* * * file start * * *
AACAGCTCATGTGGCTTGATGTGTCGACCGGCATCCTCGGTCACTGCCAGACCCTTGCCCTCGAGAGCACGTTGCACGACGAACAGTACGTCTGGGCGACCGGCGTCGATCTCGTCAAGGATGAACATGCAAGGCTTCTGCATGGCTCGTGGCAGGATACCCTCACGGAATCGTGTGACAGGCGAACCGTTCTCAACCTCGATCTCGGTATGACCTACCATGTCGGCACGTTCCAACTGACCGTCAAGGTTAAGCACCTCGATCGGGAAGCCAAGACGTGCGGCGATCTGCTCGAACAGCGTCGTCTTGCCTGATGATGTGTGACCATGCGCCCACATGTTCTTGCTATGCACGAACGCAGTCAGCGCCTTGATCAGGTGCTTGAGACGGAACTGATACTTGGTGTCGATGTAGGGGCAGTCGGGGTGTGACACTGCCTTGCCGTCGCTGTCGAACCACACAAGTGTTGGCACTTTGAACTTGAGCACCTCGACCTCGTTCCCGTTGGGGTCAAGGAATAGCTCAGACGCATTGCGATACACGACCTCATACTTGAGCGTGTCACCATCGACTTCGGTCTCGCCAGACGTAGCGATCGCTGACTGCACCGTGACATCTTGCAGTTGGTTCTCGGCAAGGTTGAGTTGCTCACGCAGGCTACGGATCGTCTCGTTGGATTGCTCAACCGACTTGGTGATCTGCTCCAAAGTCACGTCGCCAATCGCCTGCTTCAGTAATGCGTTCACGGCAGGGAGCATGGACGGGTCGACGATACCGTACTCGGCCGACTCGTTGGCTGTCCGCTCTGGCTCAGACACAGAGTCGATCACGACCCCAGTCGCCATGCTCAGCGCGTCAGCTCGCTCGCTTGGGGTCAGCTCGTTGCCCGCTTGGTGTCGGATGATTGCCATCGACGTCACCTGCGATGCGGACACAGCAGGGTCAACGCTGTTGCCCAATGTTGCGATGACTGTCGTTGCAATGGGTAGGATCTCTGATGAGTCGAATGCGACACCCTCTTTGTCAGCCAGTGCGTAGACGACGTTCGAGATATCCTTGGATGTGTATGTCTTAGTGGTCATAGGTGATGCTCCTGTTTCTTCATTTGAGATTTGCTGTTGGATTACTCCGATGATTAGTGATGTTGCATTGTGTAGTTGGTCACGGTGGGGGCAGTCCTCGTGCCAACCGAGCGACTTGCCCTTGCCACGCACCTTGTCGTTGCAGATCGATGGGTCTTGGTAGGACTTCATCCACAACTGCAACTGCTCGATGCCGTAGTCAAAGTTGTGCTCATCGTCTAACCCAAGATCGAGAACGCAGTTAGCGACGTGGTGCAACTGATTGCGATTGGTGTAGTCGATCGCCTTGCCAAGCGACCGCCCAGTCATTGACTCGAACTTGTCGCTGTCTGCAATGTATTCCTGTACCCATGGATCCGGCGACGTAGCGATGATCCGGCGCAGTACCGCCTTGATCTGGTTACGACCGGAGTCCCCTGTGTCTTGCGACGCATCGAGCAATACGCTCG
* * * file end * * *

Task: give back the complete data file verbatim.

AACAGCTCATGTGGCTTGATGTGTCGACCGGCATCCTCGGTCACTGCCAGACCCTTGCCCTCGAGAGCACGTTGCACGACGAACAGTACGTCTGGGCGACCGGCGTCGATCTCGTCAAGGATGAACATGCAAGGCTTCTGCATGGCTCGTGGCAGGATACCCTCACGGAATCGTGTGACAGGCGAACCGTTCTCAACCTCGATCTCGGTATGACCTACCATGTCGGCACGTTCCAACTGACCGTCAAGGTTAAGCACCTCGATCGGGAAGCCAAGACGTGCGGCGATCTGCTCGAACAGCGTCGTCTTGCCTGATGATGTGTGACCATGCGCCCACATGTTCTTGCTATGCACGAACGCAGTCAGCGCCTTGATCAGGTGCTTGAGACGGAACTGATACTTGGTGTCGATGTAGGGGCAGTCGGGGTGTGACACTGCCTTGCCGTCGCTGTCGAACCACACAAGTGTTGGCACTTTGAACTTGAGCACCTCGACCTCGTTCCCGTTGGGGTCAAGGAATAGCTCAGACGCATTGCGATACACGACCTCATACTTGAGCGTGTCACCATCGACTTCGGTCTCGCCAGACGTAGCGATCGCTGACTGCACCGTGACATCTTGCAGTTGGTTCTCGGCAAGGTTGAGTTGCTCACGCAGGCTACGGATCGTCTCGTTGGATTGCTCAACCGACTTGGTGATCTGCTCCAAAGTCACGTCGCCAATCGCCTGCTTCAGTAATGCGTTCACGGCAGGGAGCATGGACGGGTCGACGATACCGTACTCGGCCGACTCGTTGGCTGTCCGCTCTGGCTCAGACACAGAGTCGATCACGACCCCAGTCGCCATGCTCAGCGCGTCAGCTCGCTCGCTTGGGGTCAGCTCGTTGCCCGCTTGGTGTCGGATGATTGCCATCGACGTCACCTGCGATGCGGACACAGCAGGGTCAACGCTGTTGCCCAATGTTGCGATGACTGTCGTTGCAATGGGTAGGATCTCTGATGAGTCGAATGCGACACCCTCTTTGTCAGCCAGTGCGTAGACGACGTTCGAGATATCCTTGGATGTGTATGTCTTAGTGGTCATAGGTGATGCTCCTGTTTCTTCATTTGAGATTTGCTGTTGGATTACTCCGATGATTAGTGATGTTGCATTGTGTAGTTGGTCACGGTGGGGGCAGTCCTCGTGCCAACCGAGCGACTTGCCCTTGCCACGCACCTTGTCGTTGCAGATCGATGGGTCTTGGTAGGACTTCATCCACAACTGCAACTGCTCGATGCCGTAGTCAAAGTTGTGCTCATCGTCTAACCCAAGATCGAGAACGCAGTTAGCGACGTGGTGCAACTGATTGCGATTGGTGTAGTCGATCGCCTTGCCAAGCGACCGCCCAGTCATTGACTCGAACTTGTCGCTGTCTGCAATGTATTCCTGTACCCATGGATCCGGCGACGTAGCGATGATCCGGCGCAGTACCGCCTTGATCTGGTTACGACCGGAGTCCCCTGTGTCTTGCGACGCATCGAGCAATACGCTCG